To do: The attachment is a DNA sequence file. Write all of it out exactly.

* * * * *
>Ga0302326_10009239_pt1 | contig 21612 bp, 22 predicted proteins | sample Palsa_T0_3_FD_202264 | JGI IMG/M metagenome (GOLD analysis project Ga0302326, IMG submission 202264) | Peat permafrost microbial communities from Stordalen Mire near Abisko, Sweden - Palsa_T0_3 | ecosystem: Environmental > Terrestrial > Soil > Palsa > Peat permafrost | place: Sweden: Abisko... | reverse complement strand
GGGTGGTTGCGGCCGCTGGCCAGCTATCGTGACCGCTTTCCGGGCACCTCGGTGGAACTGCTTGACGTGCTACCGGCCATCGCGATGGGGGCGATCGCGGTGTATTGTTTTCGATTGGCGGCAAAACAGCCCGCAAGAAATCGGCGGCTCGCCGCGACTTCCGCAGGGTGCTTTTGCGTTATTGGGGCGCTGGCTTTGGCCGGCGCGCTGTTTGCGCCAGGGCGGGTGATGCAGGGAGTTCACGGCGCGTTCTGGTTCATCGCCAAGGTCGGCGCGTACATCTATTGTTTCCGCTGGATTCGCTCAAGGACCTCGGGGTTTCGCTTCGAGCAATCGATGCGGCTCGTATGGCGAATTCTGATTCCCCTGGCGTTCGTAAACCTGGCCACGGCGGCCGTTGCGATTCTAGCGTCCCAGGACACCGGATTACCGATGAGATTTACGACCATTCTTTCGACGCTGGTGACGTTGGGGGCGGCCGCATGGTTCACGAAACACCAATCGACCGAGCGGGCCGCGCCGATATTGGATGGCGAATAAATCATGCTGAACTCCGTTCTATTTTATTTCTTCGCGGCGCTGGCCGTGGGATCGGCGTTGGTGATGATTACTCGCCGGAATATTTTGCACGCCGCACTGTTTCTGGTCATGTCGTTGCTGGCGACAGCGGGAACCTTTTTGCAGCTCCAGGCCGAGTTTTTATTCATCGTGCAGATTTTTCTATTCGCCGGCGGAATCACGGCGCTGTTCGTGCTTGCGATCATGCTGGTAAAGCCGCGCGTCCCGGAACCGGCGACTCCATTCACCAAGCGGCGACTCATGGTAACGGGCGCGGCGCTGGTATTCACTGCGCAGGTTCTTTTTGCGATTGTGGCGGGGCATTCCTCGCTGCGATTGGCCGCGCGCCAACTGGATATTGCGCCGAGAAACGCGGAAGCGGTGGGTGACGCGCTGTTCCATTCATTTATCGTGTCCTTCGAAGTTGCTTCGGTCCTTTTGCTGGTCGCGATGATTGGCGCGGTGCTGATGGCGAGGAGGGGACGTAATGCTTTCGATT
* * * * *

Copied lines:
>Ga0302326_10009239_pt1 | contig 21612 bp, 22 predicted proteins | sample Palsa_T0_3_FD_202264 | JGI IMG/M metagenome (GOLD analysis project Ga0302326, IMG submission 202264) | Peat permafrost microbial communities from Stordalen Mire near Abisko, Sweden - Palsa_T0_3 | ecosystem: Environmental > Terrestrial > Soil > Palsa > Peat permafrost | place: Sweden: Abisko... | reverse complement strand
GGGTGGTTGCGGCCGCTGGCCAGCTATCGTGACCGCTTTCCGGGCACCTCGGTGGAACTGCTTGACGTGCTACCGGCCATCGCGATGGGGGCGATCGCGGTGTATTGTTTTCGATTGGCGGCAAAACAGCCCGCAAGAAATCGGCGGCTCGCCGCGACTTCCGCAGGGTGCTTTTGCGTTATTGGGGCGCTGGCTTTGGCCGGCGCGCTGTTTGCGCCAGGGCGGGTGATGCAGGGAGTTCACGGCGCGTTCTGGTTCATCGCCAAGGTCGGCGCGTACATCTATTGTTTCCGCTGGATTCGCTCAAGGACCTCGGGGTTTCGCTTCGAGCAATCGATGCGGCTCGTATGGCGAATTCTGATTCCCCTGGCGTTCGTAAACCTGGCCACGGCGGCCGTTGCGATTCTAGCGTCCCAGGACACCGGATTACCGATGAGATTTACGACCATTCTTTCGACGCTGGTGACGTTGGGGGCGGCCGCATGGTTCACGAAACACCAATCGACCGAGCGGGCCGCGCCGATATTGGATGGCGAATAAATCATGCTGAACTCCGTTCTATTTTATTTCTTCGCGGCGCTGGCCGTGGGATCGGCGTTGGTGATGATTACTCGCCGGAATATTTTGCACGCCGCACTGTTTCTGGTCATGTCGTTGCTGGCGACAGCGGGAACCTTTTTGCAGCTCCAGGCCGAGTTTTTATTCATCGTGCAGATTTTTCTATTCGCCGGCGGAATCACGGCGCTGTTCGTGCTTGCGATCATGCTGGTAAAGCCGCGCGTCCCGGAACCGGCGACTCCATTCACCAAGCGGCGACTCATGGTAACGGGCGCGGCGCTGGTATTCACTGCGCAGGTTCTTTTTGCGATTGTGGCGGGGCATTCCTCGCTGCGATTGGCCGCGCGCCAACTGGATATTGCGCCGAGAAACGCGGAAGCGGTGGGTGACGCGCTGTTCCATTCATTTATCGTGTCCTTCGAAGTTGCTTCGGTCCTTTTGCTGGTCGCGATGATTGGCGCGGTGCTGATGGCGAGGAGGGGACGTAATGCTTTCGATT